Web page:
1.5 Auditing and risk management – audits were performed professionally but deadlines on the project were consistently missed despite the reports of Birmingham Audit. Key risks which are identified must be given more priority. It is suggested that predicted deadlines then need to be revised with a contingency factor and promised actions for rectification must be monitored and delivered.
1.6 Financial control will be better exercised with the nomination of a dedicated project accountant, in line with best practice. All new work requested by the proposed Web Steering Group must be costed in detail and signed off from a ‘user needs’ perspective prior to sign-off by Finance and work being carried out.
1.7 The new website did not cost £2.8m as is widely reported. This figure includes many other major items which were involved in the project apart from the website and it is important that this continues to be communicated to the citizens of Birmingham, directly and via the local press.
Final Report – Web CMS Review – 03 03 10.doc Page 4/64
Web CMS Project Post Implementation Review – Final Report
1.8 During the last two years, the Project Sponsor undertook negotiations with Service Birmingham regarding additional claimed costs by Service Birmingham on this project. It is stated by BCC that the outcome of these negotiations resulted in reductions of over £900,000 in these additional costs.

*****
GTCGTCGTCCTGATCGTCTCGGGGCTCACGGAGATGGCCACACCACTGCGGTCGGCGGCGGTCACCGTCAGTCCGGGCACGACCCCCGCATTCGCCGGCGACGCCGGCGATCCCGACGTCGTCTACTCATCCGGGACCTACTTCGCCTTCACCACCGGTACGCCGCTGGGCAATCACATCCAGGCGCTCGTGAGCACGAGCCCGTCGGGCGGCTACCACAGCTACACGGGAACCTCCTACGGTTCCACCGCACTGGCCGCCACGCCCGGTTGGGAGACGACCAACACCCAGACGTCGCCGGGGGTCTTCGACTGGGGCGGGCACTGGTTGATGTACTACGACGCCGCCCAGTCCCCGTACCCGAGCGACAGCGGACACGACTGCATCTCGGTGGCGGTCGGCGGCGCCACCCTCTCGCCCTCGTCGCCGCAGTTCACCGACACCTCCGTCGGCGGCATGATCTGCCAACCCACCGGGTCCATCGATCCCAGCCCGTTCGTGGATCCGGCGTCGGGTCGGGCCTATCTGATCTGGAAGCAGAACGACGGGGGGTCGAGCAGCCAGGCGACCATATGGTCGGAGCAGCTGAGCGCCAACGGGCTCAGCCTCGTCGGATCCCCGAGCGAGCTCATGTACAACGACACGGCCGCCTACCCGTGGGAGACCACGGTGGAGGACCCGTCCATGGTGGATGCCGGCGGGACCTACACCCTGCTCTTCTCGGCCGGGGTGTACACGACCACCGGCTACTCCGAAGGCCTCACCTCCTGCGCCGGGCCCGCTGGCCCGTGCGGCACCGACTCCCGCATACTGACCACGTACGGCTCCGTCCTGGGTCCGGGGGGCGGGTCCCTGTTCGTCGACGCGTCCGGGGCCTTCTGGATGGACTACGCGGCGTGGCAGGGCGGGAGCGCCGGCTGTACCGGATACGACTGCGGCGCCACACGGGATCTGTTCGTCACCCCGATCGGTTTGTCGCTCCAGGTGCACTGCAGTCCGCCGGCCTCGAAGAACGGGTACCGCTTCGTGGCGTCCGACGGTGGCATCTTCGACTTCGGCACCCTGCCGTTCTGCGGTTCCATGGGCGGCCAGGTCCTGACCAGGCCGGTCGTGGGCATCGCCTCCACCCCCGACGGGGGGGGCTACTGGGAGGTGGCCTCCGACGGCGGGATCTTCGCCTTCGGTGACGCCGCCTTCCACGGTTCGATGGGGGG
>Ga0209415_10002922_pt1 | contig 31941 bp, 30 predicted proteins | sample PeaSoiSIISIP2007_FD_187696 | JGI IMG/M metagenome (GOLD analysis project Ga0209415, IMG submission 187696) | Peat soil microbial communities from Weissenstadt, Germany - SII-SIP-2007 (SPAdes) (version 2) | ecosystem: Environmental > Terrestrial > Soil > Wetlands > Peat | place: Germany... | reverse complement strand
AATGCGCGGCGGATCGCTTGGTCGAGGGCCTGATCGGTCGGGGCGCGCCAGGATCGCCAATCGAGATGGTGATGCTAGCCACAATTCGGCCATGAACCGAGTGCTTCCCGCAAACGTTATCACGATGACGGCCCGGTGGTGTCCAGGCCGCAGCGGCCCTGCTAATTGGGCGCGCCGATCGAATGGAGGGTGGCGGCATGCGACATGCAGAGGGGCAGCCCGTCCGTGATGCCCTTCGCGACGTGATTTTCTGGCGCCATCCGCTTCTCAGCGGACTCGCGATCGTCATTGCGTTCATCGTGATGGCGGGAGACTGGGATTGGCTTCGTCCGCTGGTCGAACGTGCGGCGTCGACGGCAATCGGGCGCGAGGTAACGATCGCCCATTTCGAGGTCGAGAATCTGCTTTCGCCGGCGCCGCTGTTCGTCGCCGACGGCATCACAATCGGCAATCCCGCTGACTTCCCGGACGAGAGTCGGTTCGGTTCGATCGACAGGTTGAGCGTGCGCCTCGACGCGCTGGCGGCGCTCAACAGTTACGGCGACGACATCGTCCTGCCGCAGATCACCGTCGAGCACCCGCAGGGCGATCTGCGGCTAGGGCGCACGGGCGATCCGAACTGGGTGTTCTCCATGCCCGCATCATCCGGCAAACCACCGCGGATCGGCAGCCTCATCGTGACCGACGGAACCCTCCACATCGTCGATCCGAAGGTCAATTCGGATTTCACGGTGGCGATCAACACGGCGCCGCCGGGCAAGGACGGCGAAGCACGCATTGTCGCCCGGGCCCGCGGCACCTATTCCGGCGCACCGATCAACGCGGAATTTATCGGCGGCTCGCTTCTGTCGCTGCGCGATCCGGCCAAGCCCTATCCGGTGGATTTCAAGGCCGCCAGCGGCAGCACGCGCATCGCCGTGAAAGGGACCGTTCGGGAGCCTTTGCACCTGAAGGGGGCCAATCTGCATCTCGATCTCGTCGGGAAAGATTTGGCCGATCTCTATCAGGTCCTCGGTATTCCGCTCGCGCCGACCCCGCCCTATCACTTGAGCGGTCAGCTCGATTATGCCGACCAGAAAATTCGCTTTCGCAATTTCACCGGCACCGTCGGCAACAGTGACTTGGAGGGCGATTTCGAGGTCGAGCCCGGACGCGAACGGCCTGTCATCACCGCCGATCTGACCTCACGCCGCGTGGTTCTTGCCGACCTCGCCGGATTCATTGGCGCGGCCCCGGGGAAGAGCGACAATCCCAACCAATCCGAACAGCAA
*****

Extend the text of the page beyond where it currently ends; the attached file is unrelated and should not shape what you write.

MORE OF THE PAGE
1.9 The site itself now requires all remaining content to be uploaded and we feel that it also requires a look more in keeping with the vibrant city which Birmingham is. Navigation and design could be improved as part of this process.
1.10 It is widely believed by BCC personnel that the new Content Management System (CMS) – which empowers individuals to upload content to the website and intranet – requires further work before it can be said to function effectively for its users. There are questions over the extent to which the FatWire CMS system was customised unnecessarily. The system is currently viewed as unstable by the BCC Web Team and requires remedial action.
1.11 To serve everyone, BCC’s website must be fully accessible and must also comply with the Disability Discrimination Act. Major improvements have been made but key BCC personnel believe that more still needs to be done before the Council’s stated policy is achieved. This is an action on both BCC and Service Birmingham.
1.12 With the exception of the CMS, the new website is functional and sits on an improved platform. As with all website launches, there remains work to be done to improve it and this will be a gradual and iterative process over the coming months for BCC and Service Birmingham.
1.13 The major objectives in support of the ‘Customer First’ and ‘Excellence in People Management’ Business Transformation Programmes have not yet been delivered but are expected within the month. When delivered, it is believed that these will contribute to the significant savings predicted from within business transformation.
Final Report – Web CMS Review – 03 03 10.doc Page 5/64
The report appears to have been in the system since March. It seems to be saying we could have done better and need to take more control over the web, but overall the millions (?) were well enough spent, even though our content management system ain’t up to much. What are you thoughts?